Digitally printed fabric sector set to take off, claims OPG
By Simon Nias Friday, 16 December 2011
The market for digitally printed fabrics could be about to take off for a range of applications from soft signage to wall coverings, pop-up stands and light shades, according to Scottish printer OP Graphics (OPG).
OPG general manager Alan Watson said: "It’s something we’re looking at expanding more into because we recognise that that’s the way the industry seems to be going.
"On fabric we’ve really only been doing flags [so far] but we’re very confident that that side of the business is going to grow not just for OPG but for the whole industry."
The Lanarkshire-based vehicle graphics printer said that the versatility of devices such as HP’s recently-launched Designjet L26500 would allow wide-format printers to start printing fabrics without a big capital investment.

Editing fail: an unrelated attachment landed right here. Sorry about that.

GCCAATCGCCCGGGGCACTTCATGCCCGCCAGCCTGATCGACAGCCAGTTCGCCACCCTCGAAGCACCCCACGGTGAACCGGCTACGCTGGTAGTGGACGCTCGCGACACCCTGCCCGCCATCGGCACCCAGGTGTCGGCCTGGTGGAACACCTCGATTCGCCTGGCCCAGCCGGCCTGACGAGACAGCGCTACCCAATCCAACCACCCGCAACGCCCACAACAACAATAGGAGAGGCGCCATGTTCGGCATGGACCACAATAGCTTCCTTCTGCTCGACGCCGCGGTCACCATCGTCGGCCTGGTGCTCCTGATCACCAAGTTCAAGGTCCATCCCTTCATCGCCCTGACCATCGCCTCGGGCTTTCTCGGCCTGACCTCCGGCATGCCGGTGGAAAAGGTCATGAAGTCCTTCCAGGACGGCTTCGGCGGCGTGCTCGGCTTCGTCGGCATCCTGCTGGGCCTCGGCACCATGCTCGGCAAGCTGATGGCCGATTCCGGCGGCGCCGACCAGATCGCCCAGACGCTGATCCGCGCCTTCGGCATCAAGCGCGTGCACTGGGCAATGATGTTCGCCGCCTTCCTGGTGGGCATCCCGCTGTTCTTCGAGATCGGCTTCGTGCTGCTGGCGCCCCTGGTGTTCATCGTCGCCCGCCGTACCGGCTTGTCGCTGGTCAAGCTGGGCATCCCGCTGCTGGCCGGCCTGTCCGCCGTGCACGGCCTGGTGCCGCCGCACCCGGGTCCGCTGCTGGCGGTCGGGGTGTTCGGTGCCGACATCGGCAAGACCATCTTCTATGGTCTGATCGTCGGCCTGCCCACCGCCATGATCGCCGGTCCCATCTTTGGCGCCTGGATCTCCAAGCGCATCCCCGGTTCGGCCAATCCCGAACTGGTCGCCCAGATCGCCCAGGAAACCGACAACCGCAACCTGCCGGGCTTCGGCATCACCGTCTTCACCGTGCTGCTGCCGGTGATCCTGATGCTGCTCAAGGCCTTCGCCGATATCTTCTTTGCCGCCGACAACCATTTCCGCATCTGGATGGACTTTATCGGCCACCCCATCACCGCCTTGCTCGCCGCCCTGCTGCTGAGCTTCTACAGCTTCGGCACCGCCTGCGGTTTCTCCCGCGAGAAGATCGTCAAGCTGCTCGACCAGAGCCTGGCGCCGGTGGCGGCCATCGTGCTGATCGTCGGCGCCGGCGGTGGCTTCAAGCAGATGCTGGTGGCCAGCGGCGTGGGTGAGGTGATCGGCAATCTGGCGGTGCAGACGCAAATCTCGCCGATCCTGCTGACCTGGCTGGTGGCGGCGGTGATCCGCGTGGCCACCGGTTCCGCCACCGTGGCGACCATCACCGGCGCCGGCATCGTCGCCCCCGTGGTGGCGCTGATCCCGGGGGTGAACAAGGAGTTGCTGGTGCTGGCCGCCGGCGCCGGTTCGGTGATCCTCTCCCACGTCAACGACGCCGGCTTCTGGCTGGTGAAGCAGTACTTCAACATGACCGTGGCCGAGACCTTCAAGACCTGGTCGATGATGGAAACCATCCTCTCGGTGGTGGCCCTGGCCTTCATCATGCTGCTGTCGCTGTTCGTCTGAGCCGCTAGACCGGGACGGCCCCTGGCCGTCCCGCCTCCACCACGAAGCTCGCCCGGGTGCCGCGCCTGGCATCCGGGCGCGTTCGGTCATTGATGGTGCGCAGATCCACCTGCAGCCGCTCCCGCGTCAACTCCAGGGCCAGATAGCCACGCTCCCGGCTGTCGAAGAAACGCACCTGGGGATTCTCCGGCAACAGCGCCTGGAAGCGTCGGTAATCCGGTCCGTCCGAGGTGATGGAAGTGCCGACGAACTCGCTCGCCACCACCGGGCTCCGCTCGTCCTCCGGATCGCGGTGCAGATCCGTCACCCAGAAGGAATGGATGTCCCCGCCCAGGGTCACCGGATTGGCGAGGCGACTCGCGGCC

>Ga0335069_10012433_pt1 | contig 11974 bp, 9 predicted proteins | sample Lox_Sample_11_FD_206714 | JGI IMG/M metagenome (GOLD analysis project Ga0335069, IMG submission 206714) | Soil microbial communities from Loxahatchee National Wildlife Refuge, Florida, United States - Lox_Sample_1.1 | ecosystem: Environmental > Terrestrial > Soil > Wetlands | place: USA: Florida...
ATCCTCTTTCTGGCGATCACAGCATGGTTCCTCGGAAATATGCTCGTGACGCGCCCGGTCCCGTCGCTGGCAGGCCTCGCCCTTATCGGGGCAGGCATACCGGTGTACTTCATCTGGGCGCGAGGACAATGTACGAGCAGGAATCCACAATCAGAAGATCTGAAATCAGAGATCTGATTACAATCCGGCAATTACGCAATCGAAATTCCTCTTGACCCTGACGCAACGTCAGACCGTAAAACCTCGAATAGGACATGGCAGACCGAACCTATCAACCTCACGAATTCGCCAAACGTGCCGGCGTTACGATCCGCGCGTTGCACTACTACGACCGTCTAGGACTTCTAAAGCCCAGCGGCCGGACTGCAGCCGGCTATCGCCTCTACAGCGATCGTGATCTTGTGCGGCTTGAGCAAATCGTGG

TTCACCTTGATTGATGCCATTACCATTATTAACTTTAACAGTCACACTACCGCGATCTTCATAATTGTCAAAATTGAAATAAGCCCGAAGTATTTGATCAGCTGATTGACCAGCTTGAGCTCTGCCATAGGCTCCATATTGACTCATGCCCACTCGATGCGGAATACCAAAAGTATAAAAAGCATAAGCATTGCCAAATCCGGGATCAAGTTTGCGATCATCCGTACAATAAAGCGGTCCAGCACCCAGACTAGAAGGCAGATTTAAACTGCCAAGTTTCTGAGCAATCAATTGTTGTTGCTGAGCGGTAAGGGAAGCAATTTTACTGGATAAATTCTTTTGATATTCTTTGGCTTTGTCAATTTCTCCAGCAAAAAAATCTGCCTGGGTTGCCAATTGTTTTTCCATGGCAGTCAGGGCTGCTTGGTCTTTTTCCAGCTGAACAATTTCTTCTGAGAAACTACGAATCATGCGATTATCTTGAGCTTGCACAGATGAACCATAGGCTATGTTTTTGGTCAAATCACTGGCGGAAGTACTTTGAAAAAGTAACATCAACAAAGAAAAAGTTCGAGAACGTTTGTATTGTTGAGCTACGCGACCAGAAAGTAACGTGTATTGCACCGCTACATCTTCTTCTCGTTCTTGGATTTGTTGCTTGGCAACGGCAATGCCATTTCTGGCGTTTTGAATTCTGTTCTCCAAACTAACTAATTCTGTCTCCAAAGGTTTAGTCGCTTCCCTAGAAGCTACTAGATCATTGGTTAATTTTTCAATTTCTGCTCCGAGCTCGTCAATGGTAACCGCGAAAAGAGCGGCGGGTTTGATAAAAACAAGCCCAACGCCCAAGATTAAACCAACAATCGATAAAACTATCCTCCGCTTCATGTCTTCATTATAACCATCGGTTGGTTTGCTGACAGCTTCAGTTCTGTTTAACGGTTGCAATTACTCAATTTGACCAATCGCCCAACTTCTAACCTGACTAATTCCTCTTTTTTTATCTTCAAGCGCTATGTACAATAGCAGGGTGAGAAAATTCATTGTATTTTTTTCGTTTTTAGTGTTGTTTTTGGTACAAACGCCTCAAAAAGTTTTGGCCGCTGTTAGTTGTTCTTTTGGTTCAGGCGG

"Up until fairly recently most of that [fabric] printing would be done using silk screen or dye-sub and that’s a fairly expensive process and it’s also a dedicated fabric printing press, so you couldn’t put a piece of banner or self-adhesive vinyl through it," explained Watson.
"Digital print on fabric isn’t as good as dye-sub, but for someone like us, who doesn’t have a dye-sub and wouldn’t be considering investing in one, it does allow me to offer that service."
Watson added that OPG was looking to invest in either a second Scitex LX600 or one of the new Designjet latex printers in Q1 2012 to capitalise on higher margins available from fabric printing.
The investment would allow the company to provide a one-stop branding shop service to customers who wanted to carry the same consistency across outdoor graphics, vehicle wraps and indoor graphics, including fabrics.
"There are all sorts of benefits [to fabric] from ease of transport to ease of application and it also means we can offer to do external graphics and vehicle wraps, and then carry that branding message indoors across a range of media," said Watson.
"Is digital the best form of fabric printing? No, I don’t think it is, but is it good enough and could we sell it and make a margin on it, yes, I’m pretty sure we could."Tweet
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